Turning Trash Into Craftcomments (6) July 26th, 2008
Tiffany Threadgould is quite the genius at taking trash and making it into cool things. Her Brooklyn company, RePlayGround, champions creative reuse in several ways: it designs products from reused materials, it creates kits to help you make stuff from your recyclables, and it also produces live events to give the public some hands-on experience at turning cast-off things into useful ones.
I recently had a chance to ask Tiffany about how she got started down this path, and where it's led her. Be sure as well to visit the RePlayGround website, where you'll find great free DIY projects. You can also get to know Tiffany better via this great video.
How did you first become interested in the idea of turning trash into useful things?
As a kid I used to help my parents compost in our vegetable garden, and I also remember taking old chewing gum wrappers and turning them into bracelets.
When I moved to New York City in my early 20's I became a much more focused "Design Junkie" and furnished my apartment from castoffs other people discarded. People throw away such great things! Dumpster diving lead me back to design school to figure out how to turn designing from scrap materials into new as career.
What are a couple of your favorite RePlayGround projects? Which ones have made the biggest environmental impact, or which ones are especially creative?
One of my favorite projects is the Refocus Room Divider. I created it for my graduate thesis in 2002. It's made from over 1,000 empty film canisters. Of course, digital film has made the canisters hard to come-by so someday this will be a relic. It's such a simple solution and uses a large amount of scrap material. Plus I had a lot of friends help me assemble it all.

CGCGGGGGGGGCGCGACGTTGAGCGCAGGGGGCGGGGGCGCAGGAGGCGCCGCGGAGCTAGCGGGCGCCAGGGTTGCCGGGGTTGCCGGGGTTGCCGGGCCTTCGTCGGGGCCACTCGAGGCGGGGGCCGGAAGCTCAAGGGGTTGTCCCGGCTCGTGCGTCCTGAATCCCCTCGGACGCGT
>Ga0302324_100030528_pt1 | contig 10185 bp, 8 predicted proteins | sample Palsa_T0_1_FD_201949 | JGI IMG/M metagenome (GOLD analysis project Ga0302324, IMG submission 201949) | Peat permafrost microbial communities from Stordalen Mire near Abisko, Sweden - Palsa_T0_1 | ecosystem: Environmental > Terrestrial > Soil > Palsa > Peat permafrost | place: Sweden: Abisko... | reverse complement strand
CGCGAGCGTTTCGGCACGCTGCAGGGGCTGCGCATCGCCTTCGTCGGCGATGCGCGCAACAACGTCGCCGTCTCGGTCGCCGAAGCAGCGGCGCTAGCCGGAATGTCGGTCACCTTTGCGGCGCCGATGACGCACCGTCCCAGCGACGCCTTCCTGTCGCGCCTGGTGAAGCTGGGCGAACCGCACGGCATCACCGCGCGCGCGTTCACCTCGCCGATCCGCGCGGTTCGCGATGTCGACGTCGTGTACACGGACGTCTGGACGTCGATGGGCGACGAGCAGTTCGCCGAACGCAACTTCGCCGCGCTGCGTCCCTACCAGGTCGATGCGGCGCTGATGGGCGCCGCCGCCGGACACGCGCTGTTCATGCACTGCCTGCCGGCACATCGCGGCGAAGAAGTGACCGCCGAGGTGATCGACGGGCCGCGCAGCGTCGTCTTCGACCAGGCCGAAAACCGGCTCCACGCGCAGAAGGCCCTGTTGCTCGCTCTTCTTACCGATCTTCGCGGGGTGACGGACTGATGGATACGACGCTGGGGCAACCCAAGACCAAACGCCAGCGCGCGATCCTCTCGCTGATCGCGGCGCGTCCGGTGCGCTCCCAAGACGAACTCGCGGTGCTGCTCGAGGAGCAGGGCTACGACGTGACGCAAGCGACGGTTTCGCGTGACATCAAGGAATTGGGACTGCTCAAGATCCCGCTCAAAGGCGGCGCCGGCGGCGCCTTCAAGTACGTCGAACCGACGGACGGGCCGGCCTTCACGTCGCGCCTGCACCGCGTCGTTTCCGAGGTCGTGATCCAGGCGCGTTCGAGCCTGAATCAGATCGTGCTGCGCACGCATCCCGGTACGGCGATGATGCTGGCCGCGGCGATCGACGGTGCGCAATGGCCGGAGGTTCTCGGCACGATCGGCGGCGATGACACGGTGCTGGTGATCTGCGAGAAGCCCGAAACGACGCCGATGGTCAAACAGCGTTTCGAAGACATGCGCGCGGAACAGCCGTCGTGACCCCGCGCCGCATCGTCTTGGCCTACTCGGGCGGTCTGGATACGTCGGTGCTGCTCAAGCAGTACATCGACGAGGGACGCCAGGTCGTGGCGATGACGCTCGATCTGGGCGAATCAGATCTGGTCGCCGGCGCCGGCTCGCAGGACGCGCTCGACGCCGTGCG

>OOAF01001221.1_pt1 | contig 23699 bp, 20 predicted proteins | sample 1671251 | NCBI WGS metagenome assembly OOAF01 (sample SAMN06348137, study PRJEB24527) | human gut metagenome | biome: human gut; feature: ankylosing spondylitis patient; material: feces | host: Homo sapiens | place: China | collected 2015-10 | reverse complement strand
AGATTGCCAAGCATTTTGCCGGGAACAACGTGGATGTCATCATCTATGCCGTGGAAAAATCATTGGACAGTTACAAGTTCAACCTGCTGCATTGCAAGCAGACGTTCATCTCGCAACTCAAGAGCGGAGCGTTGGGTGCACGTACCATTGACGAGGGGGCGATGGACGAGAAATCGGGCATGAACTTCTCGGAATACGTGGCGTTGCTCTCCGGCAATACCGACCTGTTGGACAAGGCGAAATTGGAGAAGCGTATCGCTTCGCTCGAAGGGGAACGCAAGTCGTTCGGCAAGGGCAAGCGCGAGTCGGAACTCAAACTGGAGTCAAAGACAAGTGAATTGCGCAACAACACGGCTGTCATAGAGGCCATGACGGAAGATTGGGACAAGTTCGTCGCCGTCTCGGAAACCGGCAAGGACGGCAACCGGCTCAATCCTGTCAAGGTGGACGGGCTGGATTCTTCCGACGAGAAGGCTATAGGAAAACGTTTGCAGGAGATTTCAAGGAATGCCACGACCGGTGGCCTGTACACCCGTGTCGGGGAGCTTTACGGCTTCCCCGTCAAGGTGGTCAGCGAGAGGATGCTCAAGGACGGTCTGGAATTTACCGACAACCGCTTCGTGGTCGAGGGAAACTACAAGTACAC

Another favorite is the wine cork trivet. It's a way to get the end user involved in making their own trivet. And it's so easy to do. I like to make recycling easy.
Does a piece of scrap inspire a product design, or do you get the design idea first, and then look for the scrap?
It works both ways. It depends on the materials. One brainstorming process I have started with a stack of flashcards (made from recycled business cards). I'll pick 2 cards - 1 is the starting material and 1 is the finished product. I try to see if I can make them work together. Like a milk carton cookie jar, or a tire picture frame. They don't always work literally, but thinking about items that wouldn't commonly be turned into something else is a great way to think outside the recycling bin.
Where do you get the scrap RePlayGround uses in its projects?
All over the place. I've been collecting lots of cereal boxes lately, and in my neighborhood Tuesday night is recycling night. So I walk around and pick cereal boxes out of neighbors recycling bins. Friends often save me scrap; people who've been to my website often send me scrap; and corporations sometimes give me pre-consumer scrap.
What is your best-ever dumpster-diving score?
There are so many! One of the first items was half a mannequin that I found on the Upper West Side in Manhattan near where I used to live. That later became a lamp, but when I first found it a friend and I had so much fun running around the streets pretending we had a third leg.
Another time I was working on a lamp assignment for school. On the way home some old mini-blinds were sticking out of the trash. Those became the Dawn mini-blind lamp. You never know where inspiration will come from.
Let's say a crafter is interested in creative re-use, but isn't sure where to start. What suggestions do you have for looking more creatively at your trash?
Let go of what it used to be and study your scrap to see what qualities it has. Food packaging is great because it's so sturdy. Plus there's so much of it. Items like orange juice cartons are waterproof. Packaging like cereal boxes are colorful and have cool graphics. And items like cardboard boxes are super-sturdy. Identify those qualities and use that as your starting point.